But he notes that warm winter storms also bring benefits. Decades of irrigation in the Central Valley had leached out all manner of salts and heavy metals and pesticides from the soil, and those leachates flow out with the farm runoff to pollute the Sacramento Delta, a vital breeding area for fish.
"Now we got a huge volume of water coming down the Sacramento and San Joaquin, flushing the Delta out, cleaning out those fish estuaries."
By Wednesday, the snow level lowered in the mountains. The flakes fell heavy, not as dry Utah powder, but a wet slurry dubbed "Sierra Cement" by skiers. Avalanche danger closed ski resorts in Lake Tahoe and sections of the roads getting there from the valley. But big concerns of a ravaged snowpack diminished.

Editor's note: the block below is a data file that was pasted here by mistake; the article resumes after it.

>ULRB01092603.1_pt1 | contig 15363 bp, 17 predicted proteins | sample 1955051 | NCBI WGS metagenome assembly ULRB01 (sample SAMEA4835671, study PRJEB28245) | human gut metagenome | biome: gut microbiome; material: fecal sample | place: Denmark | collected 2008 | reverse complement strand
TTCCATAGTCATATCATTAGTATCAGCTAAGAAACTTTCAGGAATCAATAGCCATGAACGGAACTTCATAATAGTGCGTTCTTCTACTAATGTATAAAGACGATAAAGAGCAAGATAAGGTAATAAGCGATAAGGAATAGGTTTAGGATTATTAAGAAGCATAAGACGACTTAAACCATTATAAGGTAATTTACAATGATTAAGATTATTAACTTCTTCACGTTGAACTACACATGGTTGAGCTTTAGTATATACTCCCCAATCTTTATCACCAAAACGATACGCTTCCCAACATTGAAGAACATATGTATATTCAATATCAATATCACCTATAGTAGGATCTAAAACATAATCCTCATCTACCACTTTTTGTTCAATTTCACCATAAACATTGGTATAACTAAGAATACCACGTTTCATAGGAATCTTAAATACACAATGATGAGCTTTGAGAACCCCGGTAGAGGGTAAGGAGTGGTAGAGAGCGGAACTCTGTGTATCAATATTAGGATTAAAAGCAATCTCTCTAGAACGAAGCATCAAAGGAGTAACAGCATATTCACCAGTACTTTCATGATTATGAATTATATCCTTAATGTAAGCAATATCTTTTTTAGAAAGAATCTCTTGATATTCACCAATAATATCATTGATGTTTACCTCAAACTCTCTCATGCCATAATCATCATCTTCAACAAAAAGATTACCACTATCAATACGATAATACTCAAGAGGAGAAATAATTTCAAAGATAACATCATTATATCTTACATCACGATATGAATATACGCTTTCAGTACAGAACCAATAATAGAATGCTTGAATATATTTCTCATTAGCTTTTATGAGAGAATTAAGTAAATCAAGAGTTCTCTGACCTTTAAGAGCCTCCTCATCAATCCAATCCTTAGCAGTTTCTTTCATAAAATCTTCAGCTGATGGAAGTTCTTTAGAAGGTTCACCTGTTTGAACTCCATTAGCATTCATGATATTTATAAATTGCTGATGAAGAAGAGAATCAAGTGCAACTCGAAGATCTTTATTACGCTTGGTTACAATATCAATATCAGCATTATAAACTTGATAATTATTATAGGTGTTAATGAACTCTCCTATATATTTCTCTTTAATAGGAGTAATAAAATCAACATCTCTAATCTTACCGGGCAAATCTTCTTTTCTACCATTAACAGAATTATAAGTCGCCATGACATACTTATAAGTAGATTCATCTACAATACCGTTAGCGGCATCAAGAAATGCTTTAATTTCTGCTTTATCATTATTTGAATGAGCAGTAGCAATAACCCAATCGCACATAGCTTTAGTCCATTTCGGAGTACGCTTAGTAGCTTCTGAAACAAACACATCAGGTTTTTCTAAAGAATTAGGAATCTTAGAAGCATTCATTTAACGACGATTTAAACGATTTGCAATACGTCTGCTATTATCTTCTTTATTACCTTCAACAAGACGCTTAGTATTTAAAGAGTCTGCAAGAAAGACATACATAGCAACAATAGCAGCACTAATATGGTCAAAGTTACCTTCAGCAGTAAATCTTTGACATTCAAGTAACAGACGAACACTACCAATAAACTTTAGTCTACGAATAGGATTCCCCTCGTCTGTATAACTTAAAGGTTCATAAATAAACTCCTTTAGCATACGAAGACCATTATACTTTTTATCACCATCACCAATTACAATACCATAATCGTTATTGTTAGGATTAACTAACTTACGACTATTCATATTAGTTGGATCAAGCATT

Down at Chili Bar, the mood was giddy. With a whole lot of rain hitting the lower and midslopes, the South Fork was heaving at about 150,000 gallons per second. A fun springtime trip for kayakers would run on less than a sixth of that rate.
Soberanes put on a thermal shirt, then a fleece jacket, and sealed himself into a drysuit. He kissed his wife Fernanda, and his 10-month-old daughter, Alondra, and paddled upstream through some trees in an eddy.
Fernanda got in the their old red Ford F150 and headed down Highway 49 to his takeout spot.
Soberanes knew the biggest danger was getting stuck in one of those tree thickets — "strainers" in river-runner parlance — because they catch you like a colander while the fast current pulls you under.
He moved into the 45-degree water and was soon in a section of colliding, oncoming waves that thrashed him from all directions. Cold whitewater smashed his face every other second.